Louisiana Food Access Summit November 7 2012 Pennington Biomemedical Research Center Baton Rouge La.

Annrose M. Guarino  |  10/4/2012 3:48:52 AM

Louisiana Food Access Summit brings multiple sectors of the food system together. Please click on the image above for the PDF version of the Tentative Louisiana Food Access Summit Program and Agenda.

Louisiana youth look to the future of agriculture for food production and integrated regional and local food systems.

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Click here to register for the Louisiana Food Access Summit

Louisiana is a state with rich agriculture and leadership that supports improving our food systems. Our goal for the summit is to establish a knowledge base for communities to use to develop local food policy councils. Involvement in the food system allows a community to work collectively to improve the quantity and quality of local food in schools and markets. We can increase access to healthful food options, decrease food waste and support local farm economies. Thank you for participating in an endeavor to improve food systems in Louisiana.

Linking Farms With Schools

Farm-to-school programs (farm food to the cafeteria table) support local and regional farm families. Louisiana is working to identify the barriers to using local foods in schools and the capacity of farmers and fishermen to supply schools with agricultural and fishery products. Healthful options in school cafeterias can instill lifelong, healthful-eating habits. As children learn by doing, introducing them to the process of growing food, meet-the-farmer days and other educational programs inspire interest in fresh fruits and vegetables.

Planning for Urban Agriculture

Urban agriculture plays an important role in robust local and regional food systems. Community gardens to full-scale commercial farms integrate food production into the urban environment in cities and towns. The benefits of urban agriculture include shortened supply chains, increased awareness of food production infrastructure, increased urban access to fresh produce, sustainable green-waste disposal and creative strategies for combating urban blight. Cities actively promote food production by amending zoning ordinances and city plans to allow a full range of agricultural activities within city limits. This session discusses the urban planning process and how city governments, citizen groups and agricultural advocates can guide communities to become food-producing environments.

Hunger-free Louisiana

The Hunger-free Kids Act of 2010 is a strategic statewide coalition framework with real potential to make Louisiana hunger free. A capacity-building project, the Hunger Free initiative establishes multi-disciplinary and cross-sector collaborations to improve outreach, community organizing, advocacy and coordination in communities to more effectively serve children at risk of hunger. Food banks partner to establish grassroots efforts to increase participation in public and private resources in the regions. A Hunger-free Louisiana effort looks for ways to work together to address gaps in service, reduce duplication and conduct creative outreach efforts with programs across boundaries of state agency that work with families on the local level.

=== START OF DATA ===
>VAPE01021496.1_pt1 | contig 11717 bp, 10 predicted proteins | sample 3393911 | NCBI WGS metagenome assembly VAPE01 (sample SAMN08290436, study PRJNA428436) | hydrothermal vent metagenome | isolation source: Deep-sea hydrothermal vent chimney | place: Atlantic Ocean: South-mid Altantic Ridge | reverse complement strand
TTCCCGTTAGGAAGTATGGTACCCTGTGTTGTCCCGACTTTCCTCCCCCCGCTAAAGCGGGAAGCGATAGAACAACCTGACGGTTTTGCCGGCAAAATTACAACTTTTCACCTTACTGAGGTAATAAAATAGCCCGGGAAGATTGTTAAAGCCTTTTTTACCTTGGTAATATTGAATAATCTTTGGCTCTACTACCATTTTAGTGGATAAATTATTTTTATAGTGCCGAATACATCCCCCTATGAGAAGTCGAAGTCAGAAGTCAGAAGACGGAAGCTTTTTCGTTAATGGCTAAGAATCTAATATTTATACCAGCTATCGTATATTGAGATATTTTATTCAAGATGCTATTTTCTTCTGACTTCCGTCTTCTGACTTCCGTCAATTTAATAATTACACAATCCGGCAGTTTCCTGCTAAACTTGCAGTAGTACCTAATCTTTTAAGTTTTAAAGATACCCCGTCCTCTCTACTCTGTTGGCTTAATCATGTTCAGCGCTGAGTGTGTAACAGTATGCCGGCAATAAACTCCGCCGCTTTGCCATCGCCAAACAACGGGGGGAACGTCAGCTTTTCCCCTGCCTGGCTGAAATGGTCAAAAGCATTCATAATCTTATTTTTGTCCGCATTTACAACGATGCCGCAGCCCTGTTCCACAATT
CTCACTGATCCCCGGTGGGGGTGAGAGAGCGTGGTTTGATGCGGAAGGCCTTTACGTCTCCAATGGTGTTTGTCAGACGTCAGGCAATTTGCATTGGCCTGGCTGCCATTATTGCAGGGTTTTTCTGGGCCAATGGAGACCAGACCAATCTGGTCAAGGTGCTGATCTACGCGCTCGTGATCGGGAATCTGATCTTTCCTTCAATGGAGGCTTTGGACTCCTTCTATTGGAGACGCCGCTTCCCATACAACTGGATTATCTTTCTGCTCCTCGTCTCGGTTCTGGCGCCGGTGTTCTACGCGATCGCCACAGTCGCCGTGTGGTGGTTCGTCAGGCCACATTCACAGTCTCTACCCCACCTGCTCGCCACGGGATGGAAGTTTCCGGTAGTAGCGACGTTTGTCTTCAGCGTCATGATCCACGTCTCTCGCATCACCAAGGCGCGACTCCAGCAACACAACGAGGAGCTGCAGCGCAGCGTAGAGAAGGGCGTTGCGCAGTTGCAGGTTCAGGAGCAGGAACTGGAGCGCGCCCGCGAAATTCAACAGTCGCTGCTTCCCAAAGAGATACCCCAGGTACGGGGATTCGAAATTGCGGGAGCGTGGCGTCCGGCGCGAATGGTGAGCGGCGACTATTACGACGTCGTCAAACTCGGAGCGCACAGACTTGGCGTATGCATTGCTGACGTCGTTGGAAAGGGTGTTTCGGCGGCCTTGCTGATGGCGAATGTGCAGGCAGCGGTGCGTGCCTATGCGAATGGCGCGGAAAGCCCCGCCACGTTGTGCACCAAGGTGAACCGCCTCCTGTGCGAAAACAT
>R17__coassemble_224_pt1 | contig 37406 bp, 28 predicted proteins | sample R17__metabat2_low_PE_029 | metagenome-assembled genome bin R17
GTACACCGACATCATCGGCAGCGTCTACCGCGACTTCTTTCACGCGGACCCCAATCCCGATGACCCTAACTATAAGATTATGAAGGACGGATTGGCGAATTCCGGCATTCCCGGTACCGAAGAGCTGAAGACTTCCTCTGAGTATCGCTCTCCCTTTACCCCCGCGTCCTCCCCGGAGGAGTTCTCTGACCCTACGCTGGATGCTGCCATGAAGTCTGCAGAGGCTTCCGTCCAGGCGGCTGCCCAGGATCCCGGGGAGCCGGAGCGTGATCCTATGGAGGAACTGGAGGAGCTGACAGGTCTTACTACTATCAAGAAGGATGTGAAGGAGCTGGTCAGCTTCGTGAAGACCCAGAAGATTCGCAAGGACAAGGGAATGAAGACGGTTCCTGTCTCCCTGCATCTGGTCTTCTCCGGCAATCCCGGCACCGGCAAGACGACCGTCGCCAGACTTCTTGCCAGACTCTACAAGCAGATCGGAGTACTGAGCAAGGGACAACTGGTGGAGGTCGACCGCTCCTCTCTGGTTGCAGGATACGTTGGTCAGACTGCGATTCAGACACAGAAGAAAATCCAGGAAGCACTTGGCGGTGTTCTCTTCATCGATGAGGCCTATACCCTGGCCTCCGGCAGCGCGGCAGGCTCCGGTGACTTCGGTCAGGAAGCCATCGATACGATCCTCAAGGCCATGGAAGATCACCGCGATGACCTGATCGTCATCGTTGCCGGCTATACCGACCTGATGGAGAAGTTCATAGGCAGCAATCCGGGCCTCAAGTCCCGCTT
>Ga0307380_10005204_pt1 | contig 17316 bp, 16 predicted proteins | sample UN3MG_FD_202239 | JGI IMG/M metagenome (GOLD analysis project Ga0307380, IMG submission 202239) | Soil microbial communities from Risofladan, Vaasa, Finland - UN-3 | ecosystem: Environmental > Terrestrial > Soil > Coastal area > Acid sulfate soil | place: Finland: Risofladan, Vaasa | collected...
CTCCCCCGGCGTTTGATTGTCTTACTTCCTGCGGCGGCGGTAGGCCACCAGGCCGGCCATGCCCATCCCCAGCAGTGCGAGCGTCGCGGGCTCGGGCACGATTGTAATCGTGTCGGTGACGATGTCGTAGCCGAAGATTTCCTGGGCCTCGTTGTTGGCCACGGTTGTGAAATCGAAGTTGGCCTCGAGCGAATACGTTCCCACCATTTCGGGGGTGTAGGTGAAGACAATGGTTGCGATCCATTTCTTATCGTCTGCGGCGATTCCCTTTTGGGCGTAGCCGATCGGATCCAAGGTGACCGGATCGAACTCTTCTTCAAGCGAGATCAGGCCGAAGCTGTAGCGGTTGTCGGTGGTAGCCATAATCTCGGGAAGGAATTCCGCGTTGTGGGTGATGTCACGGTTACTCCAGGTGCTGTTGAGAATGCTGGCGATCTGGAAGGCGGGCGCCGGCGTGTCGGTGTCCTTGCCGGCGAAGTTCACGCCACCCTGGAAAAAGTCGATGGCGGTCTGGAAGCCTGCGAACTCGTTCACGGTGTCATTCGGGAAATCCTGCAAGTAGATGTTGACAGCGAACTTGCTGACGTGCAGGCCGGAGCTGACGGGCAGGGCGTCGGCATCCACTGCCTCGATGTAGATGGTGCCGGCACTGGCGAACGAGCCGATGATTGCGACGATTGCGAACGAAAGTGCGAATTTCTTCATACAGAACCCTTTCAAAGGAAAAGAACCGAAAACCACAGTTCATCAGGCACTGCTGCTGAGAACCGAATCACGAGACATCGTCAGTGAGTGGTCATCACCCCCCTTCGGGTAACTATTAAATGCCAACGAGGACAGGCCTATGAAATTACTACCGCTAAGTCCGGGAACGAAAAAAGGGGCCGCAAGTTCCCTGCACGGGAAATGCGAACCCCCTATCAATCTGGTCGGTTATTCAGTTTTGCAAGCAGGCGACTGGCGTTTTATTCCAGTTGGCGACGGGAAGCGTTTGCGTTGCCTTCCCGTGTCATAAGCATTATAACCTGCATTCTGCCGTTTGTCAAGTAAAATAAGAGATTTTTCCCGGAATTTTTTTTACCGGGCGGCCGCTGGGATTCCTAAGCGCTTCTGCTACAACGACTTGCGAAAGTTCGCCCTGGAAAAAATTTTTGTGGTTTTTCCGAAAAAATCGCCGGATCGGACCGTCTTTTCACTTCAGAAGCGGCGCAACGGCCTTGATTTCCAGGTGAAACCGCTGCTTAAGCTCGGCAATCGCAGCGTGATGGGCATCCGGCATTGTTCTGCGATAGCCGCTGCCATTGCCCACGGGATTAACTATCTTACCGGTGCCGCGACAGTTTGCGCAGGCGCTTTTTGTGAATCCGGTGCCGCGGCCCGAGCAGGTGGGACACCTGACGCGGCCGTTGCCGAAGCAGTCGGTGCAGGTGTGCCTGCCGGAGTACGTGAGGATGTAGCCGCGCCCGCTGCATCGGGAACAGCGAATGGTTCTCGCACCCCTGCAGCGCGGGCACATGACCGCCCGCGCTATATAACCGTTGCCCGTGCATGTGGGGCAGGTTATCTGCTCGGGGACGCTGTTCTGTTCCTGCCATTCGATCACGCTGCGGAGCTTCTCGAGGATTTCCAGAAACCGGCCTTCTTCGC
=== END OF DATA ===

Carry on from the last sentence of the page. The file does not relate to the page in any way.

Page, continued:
Food Access via Farmers Markets

Farmers markets are an essential component of local and regional food systems. Markets are a space for farmers to sell directly to consumers, shortening the food supply chain and enabling farmers to realize a greater share of the value of their product. Consumers also learn about food sources and gather in public spaces, fostering community building and rural-urban connections. Farmers markets play an important role in widespread food access. They provide farm-fresh produce in urban areas that wouldn’t otherwise have access to it. By accepting SNAP (food stamps), WIC benefits, and senior benefits, they put healthful, local produce within reach of individuals and families at all income levels.

Introduction to Food Policy Councils

Food Policy Councils (FPCs) bring together stakeholders from food-related sectors to examine the food system and develop recommendations to improve it. FPCs can be started by government or a grassroots effort. They are successful at educating officials and the public, encouraging public policy and laws to decrease barriers to food access for schools and the hungry, and allowing local foods broader and easier distribution without financial barriers. Examples include bringing full-service grocery stores to underserved areas, encouraging government to purchase from local farmers and organizing community gardens and farmers markets. Join us for a discussion on starting a food policy council.

Connecting Farmers with Markets

For those who grow, process, sell and eat food, market sectors must be linked for the food system to be efficient, effective and profitable. Agricultural markets help farmers and food entrepreneurs identify potential markets, consumers find fresh local food and farmers, and food enterprises connect with others in the food supply chain. MarketMaker is a free searchable database of markets and growers that maps potential markets by demographics and provides census profiles of markets, maps, and profiles of farmers and food businesses.

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